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Pakistan: Imran Khan's political career hangs by a thread

Haroon Janjua in Islamabad
August 7, 2023

Former PM Imran Khan's chances of returning to power appear slim after he was convicted in a case involving the selling of state gifts.

Former Pakistani Prime Minister Imran Khan after appearing in a court in Lahore, Pakistan
Pakistan has been in a state of political turmoil since Imran Khan was ousted as prime minister in a vote of no confidence last yearImage: K. M. Chaudary/AP Photo/picture alliance

Former Pakistani Prime Minister Imran Khan is now an inmate at a high-security prison, after a court on Saturday convicted him of corruption and sentenced to three years in jail.  

The 70-year-old opposition politician, who remains widely popular in the South Asian nation, was found guilty of selling and lying about receiving state gifts worth more than 140 million Pakistani rupees ($635,000, €576,000), during his tenure as prime minister from 2018 to 2022.

Khan has denied the charges against him and stressed that he's a victim of political persecution. 

He is currently confined at Attock Jail, located around 60 kilometers (40 miles) west of the capital, Islamabad. The prison is notorious for its harsh conditions and its inmates include convicted militants.

Khan's future 'appears bleak'

The conviction threatens to end Khan's career in politics.  

Anyone convicted of a criminal offense is disqualified from contesting elections in Pakistan. This means Khan will likely be unable to run in a general election due by November.

The opposition leader is the most prominent political challenger to incumbent Pakistani PM Shehbaz Sharif.

What are Imran Khan's options?

"Imran Khan's political future appears bleak after his arrest and disqualification," Madiha Afzal, a fellow at the Brookings Institution, told DW. 

"This is the final act of the establishment's project to remove him from the playing field before the next election, part of its usual playbook for dissenting political leaders."

Falling out with the powerful military

Pakistan has been in a state of political turmoil since Khan was ousted as prime minister in a vote of no confidence last year.

Khan has since been campaigning for a snap general election and organizing mass protests.

He has also emerged as a fierce critic of the country's powerful military, accusing it of plotting against him to keep him out of power.

The military denies the allegations.

Pakistan has seen its share of former prime ministers arrested over the years, with Khan being the seventh to have been jailed.

Even the current prime minister's brother, Nawaz Sharif, who also served as prime minister, was arrested several times on corruption allegations.

But Khan's chances of returning to the helm appear slim, said Zaigham Khan, a political commentator and a columnist based in Islamabad.

"Though it is hard to write him off, he may not be able to return to power in the next elections. He will need some sort of adjustment with the military to resume normal politics and that will take some time, if it happens at all," he told DW.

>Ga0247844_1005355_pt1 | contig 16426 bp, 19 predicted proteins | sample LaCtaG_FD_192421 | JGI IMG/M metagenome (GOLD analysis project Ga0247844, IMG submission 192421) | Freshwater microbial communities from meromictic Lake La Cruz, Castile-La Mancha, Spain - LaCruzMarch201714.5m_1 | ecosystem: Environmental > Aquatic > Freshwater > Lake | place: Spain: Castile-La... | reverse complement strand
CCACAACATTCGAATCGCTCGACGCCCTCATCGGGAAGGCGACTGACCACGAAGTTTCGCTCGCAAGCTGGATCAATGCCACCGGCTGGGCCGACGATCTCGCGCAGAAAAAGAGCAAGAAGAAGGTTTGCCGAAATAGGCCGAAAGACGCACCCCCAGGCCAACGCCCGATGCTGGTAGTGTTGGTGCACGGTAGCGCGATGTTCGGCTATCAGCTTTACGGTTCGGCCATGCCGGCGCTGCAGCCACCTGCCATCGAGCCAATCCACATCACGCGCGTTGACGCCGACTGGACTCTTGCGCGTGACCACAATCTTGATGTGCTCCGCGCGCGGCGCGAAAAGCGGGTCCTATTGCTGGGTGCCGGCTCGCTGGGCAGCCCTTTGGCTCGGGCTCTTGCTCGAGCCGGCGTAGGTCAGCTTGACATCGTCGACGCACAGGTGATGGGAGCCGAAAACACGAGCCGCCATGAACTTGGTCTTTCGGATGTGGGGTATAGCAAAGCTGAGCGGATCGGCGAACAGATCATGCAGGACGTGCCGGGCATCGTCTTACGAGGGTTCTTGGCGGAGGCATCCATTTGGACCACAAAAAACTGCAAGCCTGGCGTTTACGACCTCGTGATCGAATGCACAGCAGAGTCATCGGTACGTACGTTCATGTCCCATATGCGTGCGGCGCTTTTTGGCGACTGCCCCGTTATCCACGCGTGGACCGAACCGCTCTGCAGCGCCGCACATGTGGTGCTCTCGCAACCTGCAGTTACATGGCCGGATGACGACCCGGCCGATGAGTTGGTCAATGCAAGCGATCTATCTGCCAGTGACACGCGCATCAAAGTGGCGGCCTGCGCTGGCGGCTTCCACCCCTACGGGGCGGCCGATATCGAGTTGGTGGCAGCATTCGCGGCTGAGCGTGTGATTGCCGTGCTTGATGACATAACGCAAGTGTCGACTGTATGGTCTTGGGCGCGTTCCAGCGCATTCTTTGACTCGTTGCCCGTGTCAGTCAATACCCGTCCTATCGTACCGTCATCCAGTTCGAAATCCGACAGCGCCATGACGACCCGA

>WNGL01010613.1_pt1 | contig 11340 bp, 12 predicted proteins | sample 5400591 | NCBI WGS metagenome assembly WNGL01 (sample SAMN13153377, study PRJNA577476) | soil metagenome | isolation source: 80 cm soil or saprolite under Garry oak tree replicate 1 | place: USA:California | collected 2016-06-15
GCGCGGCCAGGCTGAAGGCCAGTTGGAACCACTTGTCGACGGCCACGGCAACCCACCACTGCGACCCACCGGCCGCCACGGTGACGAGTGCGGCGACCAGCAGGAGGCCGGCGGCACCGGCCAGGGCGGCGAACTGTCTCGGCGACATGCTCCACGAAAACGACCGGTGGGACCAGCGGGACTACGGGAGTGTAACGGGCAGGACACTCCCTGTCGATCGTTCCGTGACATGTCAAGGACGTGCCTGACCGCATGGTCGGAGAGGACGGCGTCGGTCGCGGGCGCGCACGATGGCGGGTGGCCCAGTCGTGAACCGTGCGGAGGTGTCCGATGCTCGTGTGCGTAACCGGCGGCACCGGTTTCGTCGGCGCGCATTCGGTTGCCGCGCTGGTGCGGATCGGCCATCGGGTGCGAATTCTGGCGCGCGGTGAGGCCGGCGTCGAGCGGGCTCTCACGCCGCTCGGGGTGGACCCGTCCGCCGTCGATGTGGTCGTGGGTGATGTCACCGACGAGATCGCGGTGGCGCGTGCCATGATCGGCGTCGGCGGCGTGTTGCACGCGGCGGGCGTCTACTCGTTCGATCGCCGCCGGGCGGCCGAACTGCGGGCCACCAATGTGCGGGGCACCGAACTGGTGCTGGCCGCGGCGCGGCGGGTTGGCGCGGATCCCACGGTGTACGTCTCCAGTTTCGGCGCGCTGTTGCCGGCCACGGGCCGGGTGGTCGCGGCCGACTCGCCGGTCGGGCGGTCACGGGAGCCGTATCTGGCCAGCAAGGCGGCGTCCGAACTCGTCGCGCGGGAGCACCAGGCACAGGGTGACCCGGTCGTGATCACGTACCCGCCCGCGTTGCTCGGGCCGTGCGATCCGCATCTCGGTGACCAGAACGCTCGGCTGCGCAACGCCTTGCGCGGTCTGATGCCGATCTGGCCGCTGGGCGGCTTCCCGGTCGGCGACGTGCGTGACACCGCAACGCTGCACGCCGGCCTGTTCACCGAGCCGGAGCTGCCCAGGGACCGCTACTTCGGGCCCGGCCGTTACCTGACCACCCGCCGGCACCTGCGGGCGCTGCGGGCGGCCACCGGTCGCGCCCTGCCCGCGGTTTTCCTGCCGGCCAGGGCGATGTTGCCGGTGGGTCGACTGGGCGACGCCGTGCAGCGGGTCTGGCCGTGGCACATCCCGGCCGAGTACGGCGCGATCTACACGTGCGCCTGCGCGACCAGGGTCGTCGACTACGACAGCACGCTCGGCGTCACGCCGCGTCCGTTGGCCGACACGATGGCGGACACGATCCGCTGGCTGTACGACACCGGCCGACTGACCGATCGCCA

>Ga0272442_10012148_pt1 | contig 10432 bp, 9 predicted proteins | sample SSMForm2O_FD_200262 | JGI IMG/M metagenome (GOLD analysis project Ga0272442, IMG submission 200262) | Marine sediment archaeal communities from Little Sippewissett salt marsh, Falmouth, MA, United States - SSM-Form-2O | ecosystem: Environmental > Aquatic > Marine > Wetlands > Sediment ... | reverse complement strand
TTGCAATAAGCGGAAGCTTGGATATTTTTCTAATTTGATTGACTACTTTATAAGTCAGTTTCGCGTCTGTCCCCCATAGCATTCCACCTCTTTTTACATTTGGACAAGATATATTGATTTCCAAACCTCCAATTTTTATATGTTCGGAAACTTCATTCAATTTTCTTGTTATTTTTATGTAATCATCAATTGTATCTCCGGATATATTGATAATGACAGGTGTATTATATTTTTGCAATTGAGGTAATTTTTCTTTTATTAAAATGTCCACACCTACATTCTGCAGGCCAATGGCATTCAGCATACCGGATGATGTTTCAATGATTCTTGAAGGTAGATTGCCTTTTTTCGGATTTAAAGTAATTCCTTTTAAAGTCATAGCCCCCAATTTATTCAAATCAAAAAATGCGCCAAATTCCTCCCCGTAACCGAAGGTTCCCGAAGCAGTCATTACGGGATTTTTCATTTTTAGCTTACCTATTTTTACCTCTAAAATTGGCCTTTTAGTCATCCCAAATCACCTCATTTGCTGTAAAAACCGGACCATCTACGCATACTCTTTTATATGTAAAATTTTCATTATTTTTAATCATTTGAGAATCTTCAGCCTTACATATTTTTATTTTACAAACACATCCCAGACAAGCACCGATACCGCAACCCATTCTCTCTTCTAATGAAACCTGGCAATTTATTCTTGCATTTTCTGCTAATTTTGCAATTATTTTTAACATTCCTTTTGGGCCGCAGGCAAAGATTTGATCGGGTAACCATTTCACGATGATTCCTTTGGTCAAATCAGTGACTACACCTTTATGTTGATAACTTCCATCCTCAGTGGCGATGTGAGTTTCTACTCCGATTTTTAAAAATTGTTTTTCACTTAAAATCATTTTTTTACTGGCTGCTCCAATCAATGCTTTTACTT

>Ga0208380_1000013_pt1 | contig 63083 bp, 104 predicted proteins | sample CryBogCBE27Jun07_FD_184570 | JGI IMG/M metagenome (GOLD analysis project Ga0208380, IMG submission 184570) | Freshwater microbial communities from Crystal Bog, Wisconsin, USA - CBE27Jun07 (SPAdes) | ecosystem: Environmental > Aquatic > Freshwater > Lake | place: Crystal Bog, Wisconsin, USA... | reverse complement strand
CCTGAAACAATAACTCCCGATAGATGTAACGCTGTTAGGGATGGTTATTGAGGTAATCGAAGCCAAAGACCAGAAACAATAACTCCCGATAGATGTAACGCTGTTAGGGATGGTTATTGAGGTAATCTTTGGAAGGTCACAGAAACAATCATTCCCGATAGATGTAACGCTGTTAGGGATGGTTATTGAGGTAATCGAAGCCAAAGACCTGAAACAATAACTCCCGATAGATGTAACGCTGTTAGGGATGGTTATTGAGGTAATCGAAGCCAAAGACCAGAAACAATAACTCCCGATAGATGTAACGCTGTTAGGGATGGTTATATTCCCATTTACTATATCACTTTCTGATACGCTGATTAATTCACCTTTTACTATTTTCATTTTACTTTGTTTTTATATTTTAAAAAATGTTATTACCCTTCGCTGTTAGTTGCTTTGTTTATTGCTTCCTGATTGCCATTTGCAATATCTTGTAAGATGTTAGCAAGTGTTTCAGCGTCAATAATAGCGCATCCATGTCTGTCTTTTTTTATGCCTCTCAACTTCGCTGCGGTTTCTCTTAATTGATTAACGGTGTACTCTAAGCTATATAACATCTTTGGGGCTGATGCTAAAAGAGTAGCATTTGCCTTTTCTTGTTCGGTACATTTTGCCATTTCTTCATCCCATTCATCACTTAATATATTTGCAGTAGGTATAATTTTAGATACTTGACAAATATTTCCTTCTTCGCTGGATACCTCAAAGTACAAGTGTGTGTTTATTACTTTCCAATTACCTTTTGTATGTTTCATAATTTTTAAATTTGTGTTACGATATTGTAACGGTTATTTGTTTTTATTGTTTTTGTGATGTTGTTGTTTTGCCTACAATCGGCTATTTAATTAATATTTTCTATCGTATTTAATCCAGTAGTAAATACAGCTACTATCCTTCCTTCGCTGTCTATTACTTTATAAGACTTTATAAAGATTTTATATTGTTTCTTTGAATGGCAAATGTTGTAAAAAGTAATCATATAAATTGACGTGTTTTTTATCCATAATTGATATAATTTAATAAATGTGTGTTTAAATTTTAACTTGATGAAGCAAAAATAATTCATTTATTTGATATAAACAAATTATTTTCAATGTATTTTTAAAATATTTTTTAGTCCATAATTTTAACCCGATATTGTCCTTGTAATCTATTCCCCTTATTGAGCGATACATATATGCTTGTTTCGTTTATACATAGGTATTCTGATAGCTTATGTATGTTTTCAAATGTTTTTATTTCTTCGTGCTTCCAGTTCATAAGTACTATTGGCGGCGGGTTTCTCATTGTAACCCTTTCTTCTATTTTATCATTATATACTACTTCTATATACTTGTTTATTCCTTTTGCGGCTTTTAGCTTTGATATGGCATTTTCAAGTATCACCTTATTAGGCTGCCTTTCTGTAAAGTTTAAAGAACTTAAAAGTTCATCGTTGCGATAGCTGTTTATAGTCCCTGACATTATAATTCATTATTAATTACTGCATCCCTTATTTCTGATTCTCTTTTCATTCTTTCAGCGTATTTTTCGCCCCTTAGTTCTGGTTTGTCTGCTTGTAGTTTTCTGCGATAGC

Raza Rumi, a political analyst, shares a similar view. "Imran Khan is being pushed out of politics through administrative and judicial means," he said.

Imran Khan's jail sentence: What are Pakistanis saying?

Legal woes and a massive clampdown

Since Khan's ouster, various government agencies have filed over 100 cases against him on charges ranging from contempt of court to terrorism and inciting violence.

And there seems to be no end in sight for the former prime minister's legal woes.

"At this point, it is difficult to imagine any relief for him from the courts in the coming months, or a political comeback before the next election," underlined Afzal.

In May, authorities detained Khan for three days in a different case in which he was convicted over the weekend. His arrest at the time triggered deadly violence, as tens of thousands of his supporters across the country took to the streets in protest, rampaged through cities and clashed with security forces.

Some of them even destroyed military and government property.

Authorities then launched a massive crackdown, arresting thousands of Khan's supporters and workers from his Tehreek-e-Insaf (PTI) party.

This time around, Khan has called for peaceful protests.

But his calls have so far failed to rouse widespread support, possibly because of fears of another crackdown.   

"Khan's party PTI and supporters are under a draconian crackdown and they are scared to come out and risk their lives," said Osama Malik, a legal expert. 

Can PTI secure victory without Khan?

The PTI said on Saturday that they had already filed an appeal in the country's Supreme Court over the verdict in Khan's case.

If the top court doesn't overturn the lower court's ruling and the conviction stands, Khan will be barred by law from running for office or leading the PTI.

Imran Khan: 'Sooner or later they will put me in jail'

But his party can still contest the parliamentary elections.

"Khan's future remains uncertain but I think his party will be allowed to contest elections to ensure legitimacy for the process, though in circumstances that restrict their ability to win a large number of seats," said columnist Zaigham Khan. 

Polls indicate a strong election showing for the PTI, and Khan's imprisonment could further boost its standing.

"Imran Khan's popular constituency is strong and wide and will not fritter away," Rumi said.

"In a few years time, he might make a comeback provided he displays the political skills needed, especially to win the support of political forces as a beleaguered Khan battles the establishment."

Edited by: Srinivas Mazumdaru

Haroon Janjua
Haroon Janjua Journalist based in Islamabad, focusing on Pakistani politics and societyJanjuaHaroon